Medical workers collecting samples for COVID-19 at the centre set up for the mediapersons in New Delhi Thursday | Photo: Suraj Singh Bisht | ThePrint
Medical workers collecting samples for COVID-19 at the centre set up for mediapersons in New Delhi | Representational image | Photo: Suraj Singh Bisht | ThePrint
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New Delhi: The novel coronavirus has so far claimed over 284,096 lives across the world. But scientists are yet to fully understand Covid-19 and come up with a cure.

Here are some of the latest scientific efforts that teams around the globe are engaged in, which may help people learn how to fight the virus.

Levels of key enzyme in men makes them vulnerable  

A large study of several thousand patients has shown that compared to women, men have a higher concentration of a key enzyme, angiotensin-converting enzyme 2 (ACE2), that enables the coronavirus to infect healthy cells.

The study may help explain why men are more vulnerable to Covid-19 than women.

Published in the European Heart Journal, the study shows that men have more ACE2 in their blood than women.

The study also found that patients suffering from heart failure who take drugs targeting the angiotensin-converting enzyme (ACE) inhibitors did not have higher concentrations of ACE2 in their blood.

According to researchers at the University Medical Center Groningen in The Netherlands, the findings do not support the discontinuation of these drugs among Covid-19 patients.


Also read: Pune’s National Institute of Virology develops indigenous rapid antibody test for Covid-19


US develops at-home saliva test to detect the virus 

The US Food and Drug Administration (FDA) has given an emergency use authorisation for a SARS-CoV-2 coronavirus test that will allow people to collect their own saliva at home and send it to a lab for results.

The test, developed by researchers at the Rutgers University, allows coronavirus screening to be broadened, the researchers claimed. The standard method of Covid-19 testing using nose and throat swabs at a healthcare facility or testing location requires physical interaction with a professional.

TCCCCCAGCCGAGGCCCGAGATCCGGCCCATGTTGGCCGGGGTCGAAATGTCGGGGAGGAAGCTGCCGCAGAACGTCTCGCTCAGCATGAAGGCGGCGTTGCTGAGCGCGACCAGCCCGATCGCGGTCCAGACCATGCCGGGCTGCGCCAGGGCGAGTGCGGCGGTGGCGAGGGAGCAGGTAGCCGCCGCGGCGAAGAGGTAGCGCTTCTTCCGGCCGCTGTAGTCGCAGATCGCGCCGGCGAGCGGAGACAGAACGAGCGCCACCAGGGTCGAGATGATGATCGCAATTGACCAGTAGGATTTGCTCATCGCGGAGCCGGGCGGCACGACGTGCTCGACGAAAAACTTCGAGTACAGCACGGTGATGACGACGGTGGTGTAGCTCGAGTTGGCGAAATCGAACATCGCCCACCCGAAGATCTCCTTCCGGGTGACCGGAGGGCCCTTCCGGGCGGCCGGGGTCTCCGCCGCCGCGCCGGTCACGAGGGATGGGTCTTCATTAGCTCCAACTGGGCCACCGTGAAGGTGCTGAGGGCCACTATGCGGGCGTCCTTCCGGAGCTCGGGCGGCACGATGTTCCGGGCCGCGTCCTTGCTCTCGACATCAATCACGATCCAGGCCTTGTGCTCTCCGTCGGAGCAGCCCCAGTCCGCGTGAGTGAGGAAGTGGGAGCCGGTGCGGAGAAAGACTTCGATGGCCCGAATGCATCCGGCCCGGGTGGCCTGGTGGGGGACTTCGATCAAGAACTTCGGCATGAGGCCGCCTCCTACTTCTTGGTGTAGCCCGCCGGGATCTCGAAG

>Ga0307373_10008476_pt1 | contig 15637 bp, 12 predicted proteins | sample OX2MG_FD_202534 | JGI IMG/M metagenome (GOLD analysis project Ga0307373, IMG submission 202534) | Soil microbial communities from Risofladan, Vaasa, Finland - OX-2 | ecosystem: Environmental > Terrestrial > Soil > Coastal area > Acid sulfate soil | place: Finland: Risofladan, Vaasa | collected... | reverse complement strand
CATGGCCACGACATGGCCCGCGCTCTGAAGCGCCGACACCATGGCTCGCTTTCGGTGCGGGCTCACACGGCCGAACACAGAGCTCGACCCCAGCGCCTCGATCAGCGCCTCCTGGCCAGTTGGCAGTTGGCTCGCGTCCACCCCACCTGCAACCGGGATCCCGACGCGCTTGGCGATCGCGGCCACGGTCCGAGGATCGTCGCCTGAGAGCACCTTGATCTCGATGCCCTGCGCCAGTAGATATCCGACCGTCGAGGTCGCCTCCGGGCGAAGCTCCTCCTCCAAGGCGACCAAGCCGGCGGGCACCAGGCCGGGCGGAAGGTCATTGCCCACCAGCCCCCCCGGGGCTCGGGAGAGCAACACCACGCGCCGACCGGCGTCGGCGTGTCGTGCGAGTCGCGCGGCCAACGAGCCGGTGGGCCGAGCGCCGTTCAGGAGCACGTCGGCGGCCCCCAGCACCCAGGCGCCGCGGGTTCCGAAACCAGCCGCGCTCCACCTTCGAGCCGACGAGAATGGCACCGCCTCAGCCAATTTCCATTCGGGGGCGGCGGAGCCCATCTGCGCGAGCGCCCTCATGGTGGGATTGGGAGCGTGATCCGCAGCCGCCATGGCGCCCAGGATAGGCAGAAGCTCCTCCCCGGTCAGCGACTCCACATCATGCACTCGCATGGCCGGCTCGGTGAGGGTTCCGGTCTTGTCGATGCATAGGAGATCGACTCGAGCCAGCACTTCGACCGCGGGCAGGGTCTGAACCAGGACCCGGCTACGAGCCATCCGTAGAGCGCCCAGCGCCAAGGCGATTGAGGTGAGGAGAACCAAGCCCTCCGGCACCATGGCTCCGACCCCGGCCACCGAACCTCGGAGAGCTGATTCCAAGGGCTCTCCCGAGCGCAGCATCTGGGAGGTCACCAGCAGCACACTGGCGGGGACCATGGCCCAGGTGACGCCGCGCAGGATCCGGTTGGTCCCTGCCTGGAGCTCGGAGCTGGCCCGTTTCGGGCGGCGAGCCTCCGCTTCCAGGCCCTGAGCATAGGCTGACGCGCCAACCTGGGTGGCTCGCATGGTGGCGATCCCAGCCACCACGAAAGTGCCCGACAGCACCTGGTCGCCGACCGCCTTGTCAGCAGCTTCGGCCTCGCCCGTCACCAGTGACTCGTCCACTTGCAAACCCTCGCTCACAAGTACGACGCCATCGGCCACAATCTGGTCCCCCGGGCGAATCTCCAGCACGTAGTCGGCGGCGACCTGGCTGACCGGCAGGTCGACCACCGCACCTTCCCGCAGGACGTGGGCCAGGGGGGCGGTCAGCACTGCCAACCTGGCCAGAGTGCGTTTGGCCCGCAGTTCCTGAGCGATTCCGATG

This test will reduce the exposure of healthcare professionals to infected patients and allow hospitals to preserve precious PPE for use in patient care, instead of testing.

It can also help scale up the number of patients that can be tested in a day.

Database of CT scans will teach AI to diagnose Covid-19

Scientists have created a large database of chest CT scans belonging to patients with Covid-19 that will allow researchers to ‘train’ an artificial intelligence system to detect infections.

According to researchers from the Center for Diagnostics and Telemedicine at the Moscow Department of Health, the data set has over a 1,000 unique CT scans in which abnormalities have been marked and categorised by scientists.

The database is intended for developing artificial intelligence algorithms that can automatically help sort patients who need urgent attention. The tool could help doctors quickly spot “suspicious” areas on CT scans.

New clinical trial to pair remdesivir with arthritis drug

Scientists have launched a clinical trial to evaluate the safety and efficacy of a treatment regimen of the experimental drug remdesivir along the anti-inflammatory drug baricitinib to treat Covid-19.

The researchers involved in the trial hope to enroll 1,000 adults with Covid-19 in the US.

Recent research has shown that remdesivir can reduce the time coronavirus patients take to recover. In the new trial with baricitinib, all participants will receive either remdesivir or remdesivir with baricitinib.

Researchers will examine if adding baricitinib — which is to treat rheumatoid arthritis — to the remdesivir regimen can provide any additional benefit for patients, including reducing risk of death.


Also read: Coronavirus found in semen of young men with Covid-19


 

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